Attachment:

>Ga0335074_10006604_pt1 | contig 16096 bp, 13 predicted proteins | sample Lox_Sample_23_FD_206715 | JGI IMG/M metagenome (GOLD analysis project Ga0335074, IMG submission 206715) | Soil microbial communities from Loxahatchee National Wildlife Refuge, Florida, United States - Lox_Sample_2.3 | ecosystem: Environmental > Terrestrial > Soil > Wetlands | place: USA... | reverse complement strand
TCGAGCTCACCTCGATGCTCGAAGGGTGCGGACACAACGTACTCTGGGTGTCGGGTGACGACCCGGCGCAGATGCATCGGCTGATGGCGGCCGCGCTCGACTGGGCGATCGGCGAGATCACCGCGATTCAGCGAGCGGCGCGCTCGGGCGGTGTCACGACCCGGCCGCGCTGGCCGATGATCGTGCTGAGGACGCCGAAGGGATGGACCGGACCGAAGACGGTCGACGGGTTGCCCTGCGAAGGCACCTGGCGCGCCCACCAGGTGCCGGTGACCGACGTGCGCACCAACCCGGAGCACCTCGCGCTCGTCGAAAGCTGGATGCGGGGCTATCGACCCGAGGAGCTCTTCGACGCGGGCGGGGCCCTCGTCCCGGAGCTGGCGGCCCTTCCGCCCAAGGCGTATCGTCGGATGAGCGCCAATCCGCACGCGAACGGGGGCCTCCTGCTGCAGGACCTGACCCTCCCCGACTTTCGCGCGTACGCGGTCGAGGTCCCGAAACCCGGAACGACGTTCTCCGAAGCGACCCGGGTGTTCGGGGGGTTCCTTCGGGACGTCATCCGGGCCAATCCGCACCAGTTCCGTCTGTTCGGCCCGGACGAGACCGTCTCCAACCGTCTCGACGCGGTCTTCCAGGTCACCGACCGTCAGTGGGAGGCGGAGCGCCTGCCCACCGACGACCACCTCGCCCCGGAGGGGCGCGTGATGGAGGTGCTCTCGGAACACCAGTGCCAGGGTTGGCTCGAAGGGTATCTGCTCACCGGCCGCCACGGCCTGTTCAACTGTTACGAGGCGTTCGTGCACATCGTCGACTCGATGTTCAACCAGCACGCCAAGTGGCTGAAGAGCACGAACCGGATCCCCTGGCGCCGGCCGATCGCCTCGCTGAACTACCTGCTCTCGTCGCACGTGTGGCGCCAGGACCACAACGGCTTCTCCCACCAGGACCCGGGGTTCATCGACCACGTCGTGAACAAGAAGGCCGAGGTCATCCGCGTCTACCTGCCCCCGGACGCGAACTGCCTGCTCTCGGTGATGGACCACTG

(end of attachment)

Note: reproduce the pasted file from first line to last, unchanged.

>Ga0335074_10006604_pt1 | contig 16096 bp, 13 predicted proteins | sample Lox_Sample_23_FD_206715 | JGI IMG/M metagenome (GOLD analysis project Ga0335074, IMG submission 206715) | Soil microbial communities from Loxahatchee National Wildlife Refuge, Florida, United States - Lox_Sample_2.3 | ecosystem: Environmental > Terrestrial > Soil > Wetlands | place: USA... | reverse complement strand
TCGAGCTCACCTCGATGCTCGAAGGGTGCGGACACAACGTACTCTGGGTGTCGGGTGACGACCCGGCGCAGATGCATCGGCTGATGGCGGCCGCGCTCGACTGGGCGATCGGCGAGATCACCGCGATTCAGCGAGCGGCGCGCTCGGGCGGTGTCACGACCCGGCCGCGCTGGCCGATGATCGTGCTGAGGACGCCGAAGGGATGGACCGGACCGAAGACGGTCGACGGGTTGCCCTGCGAAGGCACCTGGCGCGCCCACCAGGTGCCGGTGACCGACGTGCGCACCAACCCGGAGCACCTCGCGCTCGTCGAAAGCTGGATGCGGGGCTATCGACCCGAGGAGCTCTTCGACGCGGGCGGGGCCCTCGTCCCGGAGCTGGCGGCCCTTCCGCCCAAGGCGTATCGTCGGATGAGCGCCAATCCGCACGCGAACGGGGGCCTCCTGCTGCAGGACCTGACCCTCCCCGACTTTCGCGCGTACGCGGTCGAGGTCCCGAAACCCGGAACGACGTTCTCCGAAGCGACCCGGGTGTTCGGGGGGTTCCTTCGGGACGTCATCCGGGCCAATCCGCACCAGTTCCGTCTGTTCGGCCCGGACGAGACCGTCTCCAACCGTCTCGACGCGGTCTTCCAGGTCACCGACCGTCAGTGGGAGGCGGAGCGCCTGCCCACCGACGACCACCTCGCCCCGGAGGGGCGCGTGATGGAGGTGCTCTCGGAACACCAGTGCCAGGGTTGGCTCGAAGGGTATCTGCTCACCGGCCGCCACGGCCTGTTCAACTGTTACGAGGCGTTCGTGCACATCGTCGACTCGATGTTCAACCAGCACGCCAAGTGGCTGAAGAGCACGAACCGGATCCCCTGGCGCCGGCCGATCGCCTCGCTGAACTACCTGCTCTCGTCGCACGTGTGGCGCCAGGACCACAACGGCTTCTCCCACCAGGACCCGGGGTTCATCGACCACGTCGTGAACAAGAAGGCCGAGGTCATCCGCGTCTACCTGCCCCCGGACGCGAACTGCCTGCTCTCGGTGATGGACCACTG